March 28, 2020, Simcoe, ON – Haldimand and Norfolk counties, with the support of the Haldimand-Norfolk Health Unit, continue to implement a robust COVID-19 response strategy aimed at containing the spread of COVID-19.

Part of that strategy is to provide support to Haldimand and Norfolk’s significant agricultural community, helping to keep farm workers healthy, protect the local community and keep the first link in the critical food supply chain strong.

Today the Haldimand-Norfolk Health Unit announced a plan designed to assist the agricultural community and prevent the spread of COVID-19 locally.

Just as we were ahead of the curve in mandating quarantines for returning travellers, we’re once again leading by example,” says Kristal Chopp, Chair of the Haldimand-Norfolk Board of Health. “With the lack of an organized approach from any other level of government, we’re developing our own plan to manage the COVID-19 pandemic while ensuring local farmers can continue to safely operate their farms and deliver fresh produce to Canadians.”

The plan includes the Medical Officer of Health ordering those entering Canada under the Seasonal Agricultural Worker Program to self-isolate for 14 days – the same requirement for any Canadian re-entering the country after international travel. 

The order requires each agricultural enterprise to articulate a plan for self-isolation for newly-arrived migrant workers, and will be strictly enforced.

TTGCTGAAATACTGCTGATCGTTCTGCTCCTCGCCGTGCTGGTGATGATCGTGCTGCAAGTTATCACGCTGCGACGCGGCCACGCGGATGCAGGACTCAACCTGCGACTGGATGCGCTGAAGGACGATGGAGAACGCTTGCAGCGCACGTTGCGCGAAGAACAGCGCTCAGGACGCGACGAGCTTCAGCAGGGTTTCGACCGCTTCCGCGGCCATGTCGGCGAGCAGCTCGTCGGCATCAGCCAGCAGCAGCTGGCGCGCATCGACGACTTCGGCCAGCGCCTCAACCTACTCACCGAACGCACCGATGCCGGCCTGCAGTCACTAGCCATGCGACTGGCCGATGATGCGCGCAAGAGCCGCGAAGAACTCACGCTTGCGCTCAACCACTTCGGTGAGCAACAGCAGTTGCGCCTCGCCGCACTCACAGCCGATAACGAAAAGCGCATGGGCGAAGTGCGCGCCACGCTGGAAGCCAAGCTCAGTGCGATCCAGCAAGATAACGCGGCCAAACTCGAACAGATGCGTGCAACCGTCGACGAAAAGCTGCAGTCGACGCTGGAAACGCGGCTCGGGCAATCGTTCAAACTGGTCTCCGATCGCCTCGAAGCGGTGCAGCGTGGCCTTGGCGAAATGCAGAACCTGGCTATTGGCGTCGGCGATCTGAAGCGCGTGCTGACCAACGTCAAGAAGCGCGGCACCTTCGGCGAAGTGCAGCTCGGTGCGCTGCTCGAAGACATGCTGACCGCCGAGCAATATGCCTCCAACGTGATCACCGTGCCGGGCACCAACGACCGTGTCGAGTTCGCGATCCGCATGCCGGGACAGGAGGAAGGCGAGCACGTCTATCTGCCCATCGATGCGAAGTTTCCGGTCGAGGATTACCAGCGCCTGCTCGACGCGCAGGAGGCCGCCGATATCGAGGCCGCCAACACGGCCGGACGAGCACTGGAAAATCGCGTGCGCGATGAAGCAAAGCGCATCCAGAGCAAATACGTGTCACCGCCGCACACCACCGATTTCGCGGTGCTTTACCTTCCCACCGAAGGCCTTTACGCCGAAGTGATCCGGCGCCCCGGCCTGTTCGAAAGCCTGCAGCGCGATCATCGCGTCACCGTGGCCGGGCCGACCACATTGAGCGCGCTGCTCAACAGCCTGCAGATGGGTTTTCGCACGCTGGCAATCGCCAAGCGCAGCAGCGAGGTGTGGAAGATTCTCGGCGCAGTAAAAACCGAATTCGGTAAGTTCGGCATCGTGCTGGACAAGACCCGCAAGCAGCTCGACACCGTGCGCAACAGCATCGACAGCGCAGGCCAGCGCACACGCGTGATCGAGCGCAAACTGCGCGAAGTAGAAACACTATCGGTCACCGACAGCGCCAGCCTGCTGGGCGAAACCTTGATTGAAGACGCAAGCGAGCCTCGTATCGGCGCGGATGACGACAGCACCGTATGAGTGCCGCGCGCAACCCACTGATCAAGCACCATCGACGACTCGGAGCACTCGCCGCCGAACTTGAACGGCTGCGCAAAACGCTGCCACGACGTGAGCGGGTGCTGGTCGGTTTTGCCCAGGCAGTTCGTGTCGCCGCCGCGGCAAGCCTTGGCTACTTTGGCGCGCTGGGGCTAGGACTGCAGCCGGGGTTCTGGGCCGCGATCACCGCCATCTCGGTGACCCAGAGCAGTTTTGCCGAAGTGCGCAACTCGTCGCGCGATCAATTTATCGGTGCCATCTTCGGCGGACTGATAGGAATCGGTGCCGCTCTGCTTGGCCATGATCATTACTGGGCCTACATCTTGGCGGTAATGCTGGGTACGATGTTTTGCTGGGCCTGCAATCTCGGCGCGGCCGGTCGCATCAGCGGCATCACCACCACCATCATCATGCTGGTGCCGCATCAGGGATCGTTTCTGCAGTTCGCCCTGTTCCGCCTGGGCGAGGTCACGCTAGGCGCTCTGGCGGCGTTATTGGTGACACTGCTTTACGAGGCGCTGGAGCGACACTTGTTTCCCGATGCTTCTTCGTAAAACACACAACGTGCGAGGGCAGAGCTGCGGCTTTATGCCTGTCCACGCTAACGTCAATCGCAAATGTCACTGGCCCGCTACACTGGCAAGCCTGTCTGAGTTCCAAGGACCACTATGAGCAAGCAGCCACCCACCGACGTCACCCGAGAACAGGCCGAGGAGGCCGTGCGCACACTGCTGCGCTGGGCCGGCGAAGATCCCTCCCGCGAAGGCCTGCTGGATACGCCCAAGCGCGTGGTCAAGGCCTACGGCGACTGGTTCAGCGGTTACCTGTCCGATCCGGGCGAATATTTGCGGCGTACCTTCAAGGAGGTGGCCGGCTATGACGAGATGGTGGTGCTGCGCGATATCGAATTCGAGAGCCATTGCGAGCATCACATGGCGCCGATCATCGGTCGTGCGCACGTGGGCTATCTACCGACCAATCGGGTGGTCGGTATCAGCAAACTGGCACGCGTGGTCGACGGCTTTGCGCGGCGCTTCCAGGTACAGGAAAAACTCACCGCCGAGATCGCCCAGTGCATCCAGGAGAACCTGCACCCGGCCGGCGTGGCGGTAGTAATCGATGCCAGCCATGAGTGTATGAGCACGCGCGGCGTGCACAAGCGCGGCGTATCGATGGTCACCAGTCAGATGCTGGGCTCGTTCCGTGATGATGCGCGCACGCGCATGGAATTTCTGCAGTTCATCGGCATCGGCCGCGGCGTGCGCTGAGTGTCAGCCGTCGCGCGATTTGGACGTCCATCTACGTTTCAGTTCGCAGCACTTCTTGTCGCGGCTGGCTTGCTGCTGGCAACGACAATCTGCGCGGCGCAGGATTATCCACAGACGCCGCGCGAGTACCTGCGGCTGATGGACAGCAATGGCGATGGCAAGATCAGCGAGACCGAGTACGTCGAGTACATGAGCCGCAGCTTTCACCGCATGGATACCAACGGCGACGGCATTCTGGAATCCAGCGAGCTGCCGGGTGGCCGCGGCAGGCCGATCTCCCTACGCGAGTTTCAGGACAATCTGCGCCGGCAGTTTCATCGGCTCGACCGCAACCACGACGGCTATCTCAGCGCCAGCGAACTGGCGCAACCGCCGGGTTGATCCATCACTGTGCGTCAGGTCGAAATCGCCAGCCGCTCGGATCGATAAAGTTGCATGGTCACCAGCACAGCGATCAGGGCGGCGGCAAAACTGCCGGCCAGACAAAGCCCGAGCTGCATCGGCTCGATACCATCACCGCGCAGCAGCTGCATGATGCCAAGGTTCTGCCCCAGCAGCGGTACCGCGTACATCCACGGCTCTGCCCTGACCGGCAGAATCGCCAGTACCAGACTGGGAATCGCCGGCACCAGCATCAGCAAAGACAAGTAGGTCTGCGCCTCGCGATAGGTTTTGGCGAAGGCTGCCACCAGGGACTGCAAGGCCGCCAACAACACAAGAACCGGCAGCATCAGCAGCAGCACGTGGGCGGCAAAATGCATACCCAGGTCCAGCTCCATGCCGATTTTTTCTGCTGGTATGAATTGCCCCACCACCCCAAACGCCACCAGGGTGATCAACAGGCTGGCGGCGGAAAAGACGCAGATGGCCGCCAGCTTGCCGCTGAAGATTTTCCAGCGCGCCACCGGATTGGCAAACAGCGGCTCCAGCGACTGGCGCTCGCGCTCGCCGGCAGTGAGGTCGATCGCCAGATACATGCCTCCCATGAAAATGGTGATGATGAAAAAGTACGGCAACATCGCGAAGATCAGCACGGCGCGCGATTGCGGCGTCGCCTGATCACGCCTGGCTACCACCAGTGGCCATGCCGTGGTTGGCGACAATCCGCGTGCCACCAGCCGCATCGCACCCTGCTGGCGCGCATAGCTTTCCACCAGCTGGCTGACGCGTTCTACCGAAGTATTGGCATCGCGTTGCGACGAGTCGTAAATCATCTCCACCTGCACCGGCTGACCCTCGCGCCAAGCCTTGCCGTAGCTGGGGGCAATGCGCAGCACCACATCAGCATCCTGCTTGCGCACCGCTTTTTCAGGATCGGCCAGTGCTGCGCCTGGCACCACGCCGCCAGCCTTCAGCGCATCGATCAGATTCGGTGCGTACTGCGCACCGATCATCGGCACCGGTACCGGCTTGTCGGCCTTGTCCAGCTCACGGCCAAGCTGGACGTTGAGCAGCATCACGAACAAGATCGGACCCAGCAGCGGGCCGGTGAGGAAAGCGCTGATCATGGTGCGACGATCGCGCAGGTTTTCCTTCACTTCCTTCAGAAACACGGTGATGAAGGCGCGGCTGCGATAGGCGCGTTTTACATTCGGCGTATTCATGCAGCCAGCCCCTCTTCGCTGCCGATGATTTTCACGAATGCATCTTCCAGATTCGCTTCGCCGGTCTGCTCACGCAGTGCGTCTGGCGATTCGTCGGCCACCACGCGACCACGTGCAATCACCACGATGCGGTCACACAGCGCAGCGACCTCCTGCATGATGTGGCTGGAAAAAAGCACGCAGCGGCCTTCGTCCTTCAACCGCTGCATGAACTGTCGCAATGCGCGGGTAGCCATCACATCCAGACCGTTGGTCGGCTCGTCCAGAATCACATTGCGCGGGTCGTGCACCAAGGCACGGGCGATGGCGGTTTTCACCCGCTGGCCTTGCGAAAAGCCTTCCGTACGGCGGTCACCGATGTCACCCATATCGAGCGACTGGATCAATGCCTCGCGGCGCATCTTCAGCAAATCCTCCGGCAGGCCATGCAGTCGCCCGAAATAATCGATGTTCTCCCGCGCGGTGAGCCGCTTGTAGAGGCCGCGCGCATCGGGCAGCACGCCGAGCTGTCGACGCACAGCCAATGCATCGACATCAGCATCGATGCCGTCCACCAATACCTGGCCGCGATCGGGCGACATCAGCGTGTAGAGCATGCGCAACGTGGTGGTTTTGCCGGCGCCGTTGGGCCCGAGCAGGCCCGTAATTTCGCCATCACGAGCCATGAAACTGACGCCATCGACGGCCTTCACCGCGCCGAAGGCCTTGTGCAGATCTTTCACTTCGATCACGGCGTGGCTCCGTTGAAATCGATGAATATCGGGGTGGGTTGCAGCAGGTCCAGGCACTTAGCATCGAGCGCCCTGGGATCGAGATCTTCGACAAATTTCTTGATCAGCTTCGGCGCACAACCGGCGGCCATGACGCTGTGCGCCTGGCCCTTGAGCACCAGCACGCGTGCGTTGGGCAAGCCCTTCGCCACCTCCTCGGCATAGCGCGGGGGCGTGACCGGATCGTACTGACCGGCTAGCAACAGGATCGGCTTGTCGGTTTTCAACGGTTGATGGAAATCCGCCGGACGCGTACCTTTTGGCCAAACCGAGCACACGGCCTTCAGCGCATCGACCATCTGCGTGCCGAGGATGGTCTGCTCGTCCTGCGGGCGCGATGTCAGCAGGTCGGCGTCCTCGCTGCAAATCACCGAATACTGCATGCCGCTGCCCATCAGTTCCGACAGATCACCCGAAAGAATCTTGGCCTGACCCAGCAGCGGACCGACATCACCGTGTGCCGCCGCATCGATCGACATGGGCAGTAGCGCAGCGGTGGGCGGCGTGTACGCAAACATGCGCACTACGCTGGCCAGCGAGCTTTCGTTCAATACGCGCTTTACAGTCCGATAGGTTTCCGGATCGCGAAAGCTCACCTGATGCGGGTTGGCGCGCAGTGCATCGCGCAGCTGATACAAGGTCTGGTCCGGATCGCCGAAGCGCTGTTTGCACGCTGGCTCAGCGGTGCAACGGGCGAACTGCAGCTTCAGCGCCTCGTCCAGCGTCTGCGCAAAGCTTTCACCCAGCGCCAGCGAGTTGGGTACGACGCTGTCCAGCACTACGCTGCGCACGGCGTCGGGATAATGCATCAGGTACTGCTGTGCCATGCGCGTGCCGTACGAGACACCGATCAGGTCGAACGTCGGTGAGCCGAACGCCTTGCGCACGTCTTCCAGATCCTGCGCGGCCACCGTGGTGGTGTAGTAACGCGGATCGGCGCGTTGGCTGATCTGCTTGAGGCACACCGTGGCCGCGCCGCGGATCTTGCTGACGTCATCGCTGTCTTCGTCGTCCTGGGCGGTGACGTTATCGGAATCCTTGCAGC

In order to expedite the process, Norfolk County is developing a program aimed at helping farmers manage these new requirements, including the possibility of isolation facilities – similar to those used in Trenton, Ontario – for migrant workers to self-isolate when on-farm space is unavailable. Unlike those in Trenton, however, these will be funded by local farmers.

The plan also includes the organization of a pool of local residents, who would be available to assist farm operations during this busy time of season, and strict enforcement of self-isolation orders issued by the public health service.

“We’ve heard from the public and we’ve heard from the farming community. The special exception granted to farmers (to bring migrant workers to Canada during the pandemic) is a controversial one,” says Chopp. “But if Canadian borders remain closed for a prolonged amount of time, we want to make sure that high-quality, locally-grown food is available to keep Canadians strong and healthy. 

We’ll use all of the powers granted to us under the state of emergency to ensure the integrity of the migrant worker program. That means enforcing all legislation, including that covering individuals who want to circumvent the system – and jeopardize the Seasonal Agricultural Worker Program – by using black market farm labour, which will not be tolerated.

“As the province’s leading grower of so many kinds of produce, we have an obligation to the agricultural community, the rest of our residents, and the people of Ontario and Canada. We think that isolating migrant workers for two weeks is a small price to pay to ensure Canadians continue to be fed.”

Details on the plan will be made public in the coming days.